Endowment Funds Faith Formation Initiatives In launching the Seeds of Faith capital campaign in the diocese in 2002, Bishop Bernard Harrington stated his vision that the campaign would strengthen each parish in being “focused and involved in evangelization, adult faith formation, catechumenate, and stewardship.” A key component to making this happen was the establishment and funding of a “Faith Formation Endowment” for the diocese as part of the campaign. The rationale for establishing this endowment was stated in the campaign’s case statement: The bishop, as teacher of the faith, has the responsibility to assure that lifelong formation is a priority in the parishes and that the faithful are afforded opportunities to grow in the life of Christ through prayer and by experiences, reflections and studies. It was envisioned that earnings from the Endowment would be utilized in a variety of ways, including: “formation and mentoring opportunities” for parish ministers (i.e., directors of faith formation, youth ministers, liturgists and catechists); “leadership training … focused on Hispanic ministries”; “development of leaders for small faith communities”; education and formation of leaders in the areas of faith sharing, scripture studies, and pastoral care; etc. With this vision at its foundation, the Seeds of Faith • Faith Formation Endowment provides funds for the evangelization and catechesis of the Catholic faith community within the Diocese of Winona. It also provides funds for the training, mentoring, and development of: directors of faith formation; catechists; adult faith formation leaders; Catholic school educators; youth ministers; pastoral ministers; liturgical ministers; parish pastoral council members; Hispanic and multi-cultural ministers; leaders of small faith communities, etc. Faith Formation Endowment funds are utilized and targeted to support faith formation at three distinct levels of church life and ministry in the diocese. The funds support: u Diocesan-based initiatives and partnerships designed to enhance and strengthen broad-based faith formation efforts (e.g., diocesan ministry days, evangelization events, lay formation programs and initiatives, etc.). u Deanery, multi-parish, and parish-based efforts in support of evangelization, faith formation, and leadership development. u Parish staffs and individual ministers in graduate theological education and continuing formation in ministry. Since its establishment, the Endowment has funded a number of July, 2015 w The Courier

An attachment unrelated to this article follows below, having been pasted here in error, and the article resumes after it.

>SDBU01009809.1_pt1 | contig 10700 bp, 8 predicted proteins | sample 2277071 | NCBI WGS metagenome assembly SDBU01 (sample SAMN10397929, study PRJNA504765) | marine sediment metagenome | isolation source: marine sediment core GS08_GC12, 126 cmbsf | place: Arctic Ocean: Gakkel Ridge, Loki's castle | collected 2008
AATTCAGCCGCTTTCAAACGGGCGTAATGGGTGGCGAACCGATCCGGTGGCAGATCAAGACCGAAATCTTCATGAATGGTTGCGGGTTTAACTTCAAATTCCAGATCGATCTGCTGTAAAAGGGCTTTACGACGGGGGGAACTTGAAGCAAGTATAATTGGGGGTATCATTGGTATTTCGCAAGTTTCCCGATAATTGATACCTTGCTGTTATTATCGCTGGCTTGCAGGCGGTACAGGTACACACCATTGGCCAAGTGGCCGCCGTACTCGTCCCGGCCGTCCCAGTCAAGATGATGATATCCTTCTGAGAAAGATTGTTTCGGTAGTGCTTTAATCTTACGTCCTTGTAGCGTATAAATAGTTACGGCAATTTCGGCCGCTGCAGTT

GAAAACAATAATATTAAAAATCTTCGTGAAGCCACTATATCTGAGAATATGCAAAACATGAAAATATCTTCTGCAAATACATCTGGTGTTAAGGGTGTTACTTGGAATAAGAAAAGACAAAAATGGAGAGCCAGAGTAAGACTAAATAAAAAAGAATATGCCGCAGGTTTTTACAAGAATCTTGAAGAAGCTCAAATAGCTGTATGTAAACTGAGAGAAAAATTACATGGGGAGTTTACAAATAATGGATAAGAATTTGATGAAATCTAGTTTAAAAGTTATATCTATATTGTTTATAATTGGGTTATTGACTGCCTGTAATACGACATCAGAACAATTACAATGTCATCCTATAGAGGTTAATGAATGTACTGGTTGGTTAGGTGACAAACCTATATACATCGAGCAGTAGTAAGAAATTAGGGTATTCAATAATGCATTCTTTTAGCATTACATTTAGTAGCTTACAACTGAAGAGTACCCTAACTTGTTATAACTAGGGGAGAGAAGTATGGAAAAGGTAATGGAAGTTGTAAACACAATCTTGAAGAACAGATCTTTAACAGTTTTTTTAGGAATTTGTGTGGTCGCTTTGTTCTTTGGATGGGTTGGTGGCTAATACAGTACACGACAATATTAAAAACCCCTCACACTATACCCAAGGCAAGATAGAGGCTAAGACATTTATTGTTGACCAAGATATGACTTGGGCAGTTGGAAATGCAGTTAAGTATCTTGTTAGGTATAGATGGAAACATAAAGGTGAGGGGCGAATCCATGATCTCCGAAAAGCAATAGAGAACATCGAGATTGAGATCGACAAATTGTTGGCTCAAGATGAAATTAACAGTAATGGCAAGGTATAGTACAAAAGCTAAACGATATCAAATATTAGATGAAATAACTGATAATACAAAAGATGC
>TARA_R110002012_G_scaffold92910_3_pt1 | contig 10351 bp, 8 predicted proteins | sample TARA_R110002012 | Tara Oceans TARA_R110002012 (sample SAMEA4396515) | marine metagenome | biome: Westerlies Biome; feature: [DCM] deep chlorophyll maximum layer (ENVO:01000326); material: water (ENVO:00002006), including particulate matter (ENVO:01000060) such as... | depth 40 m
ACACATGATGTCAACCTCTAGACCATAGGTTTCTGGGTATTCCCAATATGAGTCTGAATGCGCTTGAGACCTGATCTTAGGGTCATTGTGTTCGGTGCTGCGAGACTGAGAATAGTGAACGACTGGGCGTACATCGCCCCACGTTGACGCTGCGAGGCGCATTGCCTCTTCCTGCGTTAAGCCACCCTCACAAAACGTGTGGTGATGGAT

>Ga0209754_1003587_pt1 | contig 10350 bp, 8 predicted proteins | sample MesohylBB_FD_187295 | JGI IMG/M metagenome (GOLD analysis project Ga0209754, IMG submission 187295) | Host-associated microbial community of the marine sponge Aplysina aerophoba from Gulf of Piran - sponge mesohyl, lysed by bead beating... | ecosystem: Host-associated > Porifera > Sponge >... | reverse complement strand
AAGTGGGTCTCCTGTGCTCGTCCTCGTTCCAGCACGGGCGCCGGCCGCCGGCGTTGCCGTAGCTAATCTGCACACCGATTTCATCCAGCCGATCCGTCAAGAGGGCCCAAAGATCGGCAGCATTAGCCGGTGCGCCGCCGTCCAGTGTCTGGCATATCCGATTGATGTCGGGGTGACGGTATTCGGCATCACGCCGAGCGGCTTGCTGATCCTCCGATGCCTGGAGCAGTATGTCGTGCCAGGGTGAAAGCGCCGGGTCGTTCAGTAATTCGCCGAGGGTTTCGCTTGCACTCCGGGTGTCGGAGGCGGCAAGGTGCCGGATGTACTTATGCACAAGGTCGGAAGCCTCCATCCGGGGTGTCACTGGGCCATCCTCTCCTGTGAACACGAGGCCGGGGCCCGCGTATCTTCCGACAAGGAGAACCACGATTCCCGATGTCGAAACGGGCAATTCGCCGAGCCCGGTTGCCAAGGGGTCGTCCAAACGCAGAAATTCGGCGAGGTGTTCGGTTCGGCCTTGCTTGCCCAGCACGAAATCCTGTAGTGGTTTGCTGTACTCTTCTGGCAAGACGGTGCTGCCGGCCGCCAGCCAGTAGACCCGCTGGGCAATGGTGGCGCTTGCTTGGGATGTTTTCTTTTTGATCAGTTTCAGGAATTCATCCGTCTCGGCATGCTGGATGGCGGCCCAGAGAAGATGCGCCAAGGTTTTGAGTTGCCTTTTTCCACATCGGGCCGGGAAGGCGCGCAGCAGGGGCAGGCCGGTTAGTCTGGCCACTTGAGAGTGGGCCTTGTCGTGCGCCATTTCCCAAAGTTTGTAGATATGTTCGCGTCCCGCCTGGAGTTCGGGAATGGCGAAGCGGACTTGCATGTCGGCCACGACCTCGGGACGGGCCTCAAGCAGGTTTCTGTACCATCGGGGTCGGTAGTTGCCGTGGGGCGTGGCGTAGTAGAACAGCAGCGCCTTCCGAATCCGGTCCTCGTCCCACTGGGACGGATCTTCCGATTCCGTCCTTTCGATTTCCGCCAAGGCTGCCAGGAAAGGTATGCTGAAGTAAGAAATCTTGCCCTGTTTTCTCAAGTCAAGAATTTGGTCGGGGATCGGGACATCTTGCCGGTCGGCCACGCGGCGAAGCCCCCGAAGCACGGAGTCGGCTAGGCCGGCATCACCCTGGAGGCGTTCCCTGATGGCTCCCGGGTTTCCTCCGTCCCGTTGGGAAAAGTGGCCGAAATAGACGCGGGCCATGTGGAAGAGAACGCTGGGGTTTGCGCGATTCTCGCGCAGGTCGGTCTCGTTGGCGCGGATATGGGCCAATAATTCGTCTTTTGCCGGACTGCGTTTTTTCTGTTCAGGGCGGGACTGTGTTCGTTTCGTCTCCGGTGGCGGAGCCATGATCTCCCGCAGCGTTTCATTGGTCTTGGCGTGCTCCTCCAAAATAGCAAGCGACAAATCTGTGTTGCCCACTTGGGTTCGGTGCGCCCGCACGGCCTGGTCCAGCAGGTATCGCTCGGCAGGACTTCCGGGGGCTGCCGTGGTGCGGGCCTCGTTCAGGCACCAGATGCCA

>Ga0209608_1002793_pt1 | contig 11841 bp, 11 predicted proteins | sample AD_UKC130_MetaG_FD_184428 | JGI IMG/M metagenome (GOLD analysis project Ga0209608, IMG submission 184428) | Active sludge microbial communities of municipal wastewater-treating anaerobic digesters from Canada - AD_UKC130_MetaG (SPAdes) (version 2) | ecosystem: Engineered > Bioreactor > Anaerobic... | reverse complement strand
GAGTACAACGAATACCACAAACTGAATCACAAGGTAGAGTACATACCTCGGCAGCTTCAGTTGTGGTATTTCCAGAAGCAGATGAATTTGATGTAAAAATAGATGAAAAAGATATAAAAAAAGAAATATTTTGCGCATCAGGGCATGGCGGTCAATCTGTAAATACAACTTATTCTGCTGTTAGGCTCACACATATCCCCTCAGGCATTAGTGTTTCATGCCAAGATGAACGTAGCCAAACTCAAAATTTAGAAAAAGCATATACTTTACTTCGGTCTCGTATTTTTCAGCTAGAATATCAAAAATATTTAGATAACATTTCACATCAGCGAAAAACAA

catechetical and evangelization efforts, initiatives, and projects in the diocese. These have included: l The Symbolon formation program which provided a year-long program of “doctrinal, spiritual, and pastoral formation” for our diocesan clergy and parish leaders in the areas of adult faith formation, the RCIA, and youth ministry. l The “Endow” program of the diocese which forms and supports small groups of women who meet together to grow in knowledge of and love for their Catholic faith. l The “interMISSION” youth gatherings in the diocese which bring together high school students for an evening of formation, Adoration, and fellowship. l Training of parish teams through the “Amazing Parish” conferences which are building “a movement of parishes who want to provide amazing ministry to those they serve.” l Support for continuing formation and graduate education in theology and ministry for women and men seeking to strengthen their knowledge and skills for service in the Church. The Seeds of Faith • Faith Formation Endowment is administered by the Catholic Foundation of Southern Minnesota. The Endowment accepts, reviews, and funds grant proposals on a continuing basis. If you are interested in learning more about the Endowment and/or would like to discuss a possible grant proposal, please contact: Todd Graff at the diocesan Office of Lay Formation (tgraff@dow.org / 507858-1270) or Melissa Schmid at the Catholic Foundation of Southern Minnesota (mschmid@catholicfsmn.org / 507-858-1276).